Larry Doby (December 13, 1923 - June 18, 2003), was an American professional baseball player in the Negro Leagues and Major League Baseball. A native of Camden, South Carolina, he was the second black player to play in the modern major leagues, and the first to do so in the American League. A center fielder, Doby appeared in seven All-Star games, and finished second in the 1954 American League MVP voting. He was selected to the Baseball Hall of Fame in 1998 by the Hall's Veterans Committee. He is one of five Hall-of-Famers to have grown up in New Jersey, though he was born elsewhere.
A local star athlete from Paterson, New Jersey, Doby joined the Newark Eagles in the Negro Leagues at the age of 17 in 1942, starring as a second baseman. At that time he played under the name Larry Walker to protect his amateur status. His career in Newark was interrupted for two years for service in the Navy. He then rejoined the Eagles in 1946. Along with his partner, fellow Hall of Famer Monte Irvin, Doby led the team to the Negro League Championship.
Doby was signed by the Cleveland Indians by their owner Bill Veeck in 1947, eleven weeks after Jackie Robinson broke the color barrier with the Brooklyn Dodgers in the National League. In his rookie season, Doby hit 5-for-32 in 29 games.
During the 1997 season, when the long-departed Jackie Robinson's number 42 was being retired throughout baseball, and the still-living Larry Doby was being virtually ignored by the media, an editorial in Sports Illustrated pointed out that Doby had to suffer the same indignities that Robinson did, and with nowhere near the media attention and implicit support.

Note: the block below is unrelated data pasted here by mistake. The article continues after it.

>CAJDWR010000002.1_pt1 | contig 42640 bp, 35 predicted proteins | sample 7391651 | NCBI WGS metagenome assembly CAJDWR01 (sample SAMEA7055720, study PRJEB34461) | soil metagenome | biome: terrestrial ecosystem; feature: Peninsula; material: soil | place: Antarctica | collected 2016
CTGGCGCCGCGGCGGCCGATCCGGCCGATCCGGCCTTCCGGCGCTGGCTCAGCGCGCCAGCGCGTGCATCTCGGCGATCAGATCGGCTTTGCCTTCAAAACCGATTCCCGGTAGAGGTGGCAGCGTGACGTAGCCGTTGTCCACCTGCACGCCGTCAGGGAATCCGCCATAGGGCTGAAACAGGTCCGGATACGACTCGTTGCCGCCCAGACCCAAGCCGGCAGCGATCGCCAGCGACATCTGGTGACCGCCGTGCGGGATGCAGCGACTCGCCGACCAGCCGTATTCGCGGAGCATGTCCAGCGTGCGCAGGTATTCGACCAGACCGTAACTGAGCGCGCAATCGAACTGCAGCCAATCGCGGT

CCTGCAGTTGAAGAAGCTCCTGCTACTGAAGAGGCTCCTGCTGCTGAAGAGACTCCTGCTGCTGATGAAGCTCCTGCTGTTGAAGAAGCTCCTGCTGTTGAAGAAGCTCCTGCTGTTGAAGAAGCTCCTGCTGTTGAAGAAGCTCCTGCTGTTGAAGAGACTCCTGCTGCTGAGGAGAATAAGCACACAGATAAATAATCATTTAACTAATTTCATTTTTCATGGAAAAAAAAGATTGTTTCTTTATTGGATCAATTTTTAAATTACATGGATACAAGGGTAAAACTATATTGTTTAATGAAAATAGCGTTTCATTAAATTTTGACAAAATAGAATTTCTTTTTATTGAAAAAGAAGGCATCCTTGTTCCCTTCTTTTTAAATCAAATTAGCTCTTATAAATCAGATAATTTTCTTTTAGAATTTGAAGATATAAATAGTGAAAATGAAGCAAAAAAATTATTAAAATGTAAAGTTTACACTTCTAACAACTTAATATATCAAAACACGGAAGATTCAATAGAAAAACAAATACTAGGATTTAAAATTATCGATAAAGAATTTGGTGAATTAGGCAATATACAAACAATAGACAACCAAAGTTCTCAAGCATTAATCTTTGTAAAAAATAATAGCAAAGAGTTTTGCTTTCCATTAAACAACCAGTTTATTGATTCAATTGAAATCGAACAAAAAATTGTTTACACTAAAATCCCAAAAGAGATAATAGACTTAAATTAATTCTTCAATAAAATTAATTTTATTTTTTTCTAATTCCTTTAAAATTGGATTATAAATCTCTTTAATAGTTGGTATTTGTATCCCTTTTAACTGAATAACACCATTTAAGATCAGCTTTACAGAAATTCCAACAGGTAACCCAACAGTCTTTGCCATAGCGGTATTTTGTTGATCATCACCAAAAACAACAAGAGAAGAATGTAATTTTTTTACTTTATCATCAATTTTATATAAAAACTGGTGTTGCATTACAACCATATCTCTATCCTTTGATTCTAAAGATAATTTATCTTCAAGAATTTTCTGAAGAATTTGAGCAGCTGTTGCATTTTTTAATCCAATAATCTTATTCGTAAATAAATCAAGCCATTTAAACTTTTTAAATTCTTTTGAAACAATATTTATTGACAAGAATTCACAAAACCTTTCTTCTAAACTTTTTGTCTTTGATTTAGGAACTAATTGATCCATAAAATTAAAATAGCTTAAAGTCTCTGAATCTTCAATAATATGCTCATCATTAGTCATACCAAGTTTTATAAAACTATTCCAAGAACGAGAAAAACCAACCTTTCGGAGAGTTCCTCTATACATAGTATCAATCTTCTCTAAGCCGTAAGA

More pointedly, in The Great American Baseball Card Book, the writers included a picture of Doby's baseball card and said that being the second black ballplayer was, in the minds of the press, akin to being "the second man to invent the telephone".
In 1948, Doby became an important piece of Cleveland's World Series victory. He also helped the Indians to the American League 111-victories pennant in 1954.
At the end of the 1955 season, Doby was traded to the Chicago White Sox for Chico Carrasquel and Jim Busby. He returned to Cleveland in 1958 for a short period of time, finishing his majors career in 1959 with the White Sox (again hired by Bill Veeck) after a brief stint with the Detroit Tigers.
Doby was a .283 career hitter with 253 home runs and 970 RBI in 1533 games. He hit at least 20 homers in each season from 1949-56, leading the league in 1952 (32) and 1954 (32), and appearing between the top ten leaders in seven seasons (1949, 1951-56). He hit for the cycle (1952), and also led the league in runs in 1952 (104), RBI in 1954 (126), on base percentage in 1950 (.442), slugging average in 1952 (.541), and OPS in 1950 (.986).
In 1962, Doby became the third American to play professional baseball in the Japanese baseball league, after Wally Kaname Yonamine and Don Newcombe. After retiring, he managed the White Sox in 1978. In an ironic parallel, Doby was also the second black manager in the major leagues, after Frank Robinson had become the manager of Cleveland in 1975. Once again, it was Veeck who hired Doby.
Larry Doby died in Montclair, New Jersey at age 79.